“Where the incidence of diseases are highest and the resources are the lowest is where you see the least amount of Baby-Friendly hospitals and we just wanted to set about changing that in our community,” Neumann said. “If it can be done here then it can be done anywhere –and really that’s where we started – we wanted our community to be healthier from the very first moment of birth.”

Professor Young’s class had the opportunity to hear a little bit about Advocate Trinity Hospital before seeing the structure behind its mission, touring the site’s labor and delivery rooms, C-section recovery rooms and the level 2 nursery. On the path to becoming Baby-Friendly, the hospital had to make some changes, training nurses and physicians on new procedures, creating resources for mothers and modifying the facilities. The level 2 nursery is one example. Most of the windows are covered with pictures and quotes. Inside, the space contains only a few beds, and even fewer babies.

Mary Ann Neumann adjusts a baby warmer in a maternity suite. (Photo courtesy of Advocate Trinity Hospital)

“The most important thing is our goal of keeping moms and babies together from birth to discharge, so where you see on TV shows people going to the window and all the babies are lined up in their cribs at the nursery window – we try to do away with that,” Neumann said. “We don’t just send the baby to the nursery so mom can get a nap or things like that, we keep them together and we promote that bonding breastfeeding and family togetherness.”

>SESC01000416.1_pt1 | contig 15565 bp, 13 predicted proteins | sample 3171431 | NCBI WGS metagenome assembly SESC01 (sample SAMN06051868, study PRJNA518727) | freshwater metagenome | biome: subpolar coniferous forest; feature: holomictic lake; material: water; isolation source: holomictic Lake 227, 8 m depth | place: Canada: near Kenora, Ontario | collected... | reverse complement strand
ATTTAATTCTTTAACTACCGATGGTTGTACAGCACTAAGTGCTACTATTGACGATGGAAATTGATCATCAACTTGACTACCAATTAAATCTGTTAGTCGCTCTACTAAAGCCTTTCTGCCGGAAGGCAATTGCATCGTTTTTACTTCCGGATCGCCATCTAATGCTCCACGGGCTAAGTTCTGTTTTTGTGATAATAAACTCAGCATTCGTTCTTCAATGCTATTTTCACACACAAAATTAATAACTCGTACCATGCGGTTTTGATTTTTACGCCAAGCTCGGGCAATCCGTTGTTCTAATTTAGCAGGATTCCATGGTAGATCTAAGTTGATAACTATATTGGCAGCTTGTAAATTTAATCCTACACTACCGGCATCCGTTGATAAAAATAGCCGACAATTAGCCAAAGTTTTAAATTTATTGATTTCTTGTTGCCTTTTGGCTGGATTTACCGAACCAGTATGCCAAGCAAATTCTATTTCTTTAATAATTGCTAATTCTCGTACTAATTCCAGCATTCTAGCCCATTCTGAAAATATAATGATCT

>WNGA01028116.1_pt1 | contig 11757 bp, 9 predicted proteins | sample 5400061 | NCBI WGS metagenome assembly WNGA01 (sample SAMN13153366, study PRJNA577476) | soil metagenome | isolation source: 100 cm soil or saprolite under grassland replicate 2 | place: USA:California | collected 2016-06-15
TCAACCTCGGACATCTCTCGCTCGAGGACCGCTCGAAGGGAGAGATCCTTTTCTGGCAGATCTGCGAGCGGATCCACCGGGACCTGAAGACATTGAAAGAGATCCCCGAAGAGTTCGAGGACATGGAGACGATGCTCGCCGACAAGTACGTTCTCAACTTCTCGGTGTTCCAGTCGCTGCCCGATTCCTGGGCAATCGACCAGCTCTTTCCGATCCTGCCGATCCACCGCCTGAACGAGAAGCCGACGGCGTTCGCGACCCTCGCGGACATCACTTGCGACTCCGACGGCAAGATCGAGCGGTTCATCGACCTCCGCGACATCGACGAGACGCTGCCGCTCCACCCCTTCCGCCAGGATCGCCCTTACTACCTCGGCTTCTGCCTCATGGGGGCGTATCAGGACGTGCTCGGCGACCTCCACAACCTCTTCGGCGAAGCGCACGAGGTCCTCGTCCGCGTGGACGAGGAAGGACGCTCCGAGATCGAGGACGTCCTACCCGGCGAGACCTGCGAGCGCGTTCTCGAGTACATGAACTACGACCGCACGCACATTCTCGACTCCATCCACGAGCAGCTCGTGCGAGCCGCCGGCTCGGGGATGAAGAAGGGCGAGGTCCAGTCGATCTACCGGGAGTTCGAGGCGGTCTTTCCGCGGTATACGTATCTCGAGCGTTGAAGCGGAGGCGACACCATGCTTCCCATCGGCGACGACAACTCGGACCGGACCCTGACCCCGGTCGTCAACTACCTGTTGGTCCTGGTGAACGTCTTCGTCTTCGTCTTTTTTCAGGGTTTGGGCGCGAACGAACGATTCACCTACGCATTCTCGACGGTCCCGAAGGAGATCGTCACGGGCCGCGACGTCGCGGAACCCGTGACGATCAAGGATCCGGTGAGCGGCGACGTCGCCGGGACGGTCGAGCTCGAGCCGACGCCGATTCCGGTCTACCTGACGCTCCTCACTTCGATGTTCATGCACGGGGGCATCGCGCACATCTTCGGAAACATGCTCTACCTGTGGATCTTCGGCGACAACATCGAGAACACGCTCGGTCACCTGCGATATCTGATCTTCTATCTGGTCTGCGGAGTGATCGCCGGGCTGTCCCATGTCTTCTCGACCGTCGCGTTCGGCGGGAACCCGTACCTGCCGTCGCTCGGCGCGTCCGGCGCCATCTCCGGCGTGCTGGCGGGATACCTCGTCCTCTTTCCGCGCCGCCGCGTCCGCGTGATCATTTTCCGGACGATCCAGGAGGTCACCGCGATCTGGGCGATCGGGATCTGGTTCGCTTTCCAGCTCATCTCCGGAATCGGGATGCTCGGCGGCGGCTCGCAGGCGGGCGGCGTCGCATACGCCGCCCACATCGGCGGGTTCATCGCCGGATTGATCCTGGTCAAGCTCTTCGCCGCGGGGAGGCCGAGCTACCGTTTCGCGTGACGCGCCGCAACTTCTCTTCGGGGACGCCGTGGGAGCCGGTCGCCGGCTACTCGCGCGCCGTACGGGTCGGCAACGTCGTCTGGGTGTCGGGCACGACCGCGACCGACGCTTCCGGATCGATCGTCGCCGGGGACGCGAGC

Such a short trip, though it didn’t cover full array of resources Advocate Trinity Hospital gives women, before and after delivery both within and outside the hospital itself, provided a new perspective into the world of Baby-Friendly procedures and challenges for all the students. Many of them plan to go into the medical field, including Ann Oler, who wants to become a perinatologist, helping high-risk mothers and babies with the birth process.

“This was my first time being in like a labor and delivery ward and like a nursery which is super exciting because that is probably where I am going to end up spending most of my career,” Oler, a Weinberg sophomore, said. “I got emotional while we were there I almost started crying.”

Neumann and Roe said they appreciated being able to promote breastfeeding practices for another audience, expanding the number of people familiar with Baby-Friendly goals.

“I think for everyone to be exposed to what were doing, what we are trying to do with breastfeeding, it would not only normalize breastfeeding to the general population but [also] focus on health from the very beginning of life,” Neumann said. “Instead of trying to take care of it after the health problems start let’s start by preventing.”

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GlobeMed Panel Discusses Health Challenges of the Syrian Refugee Crisis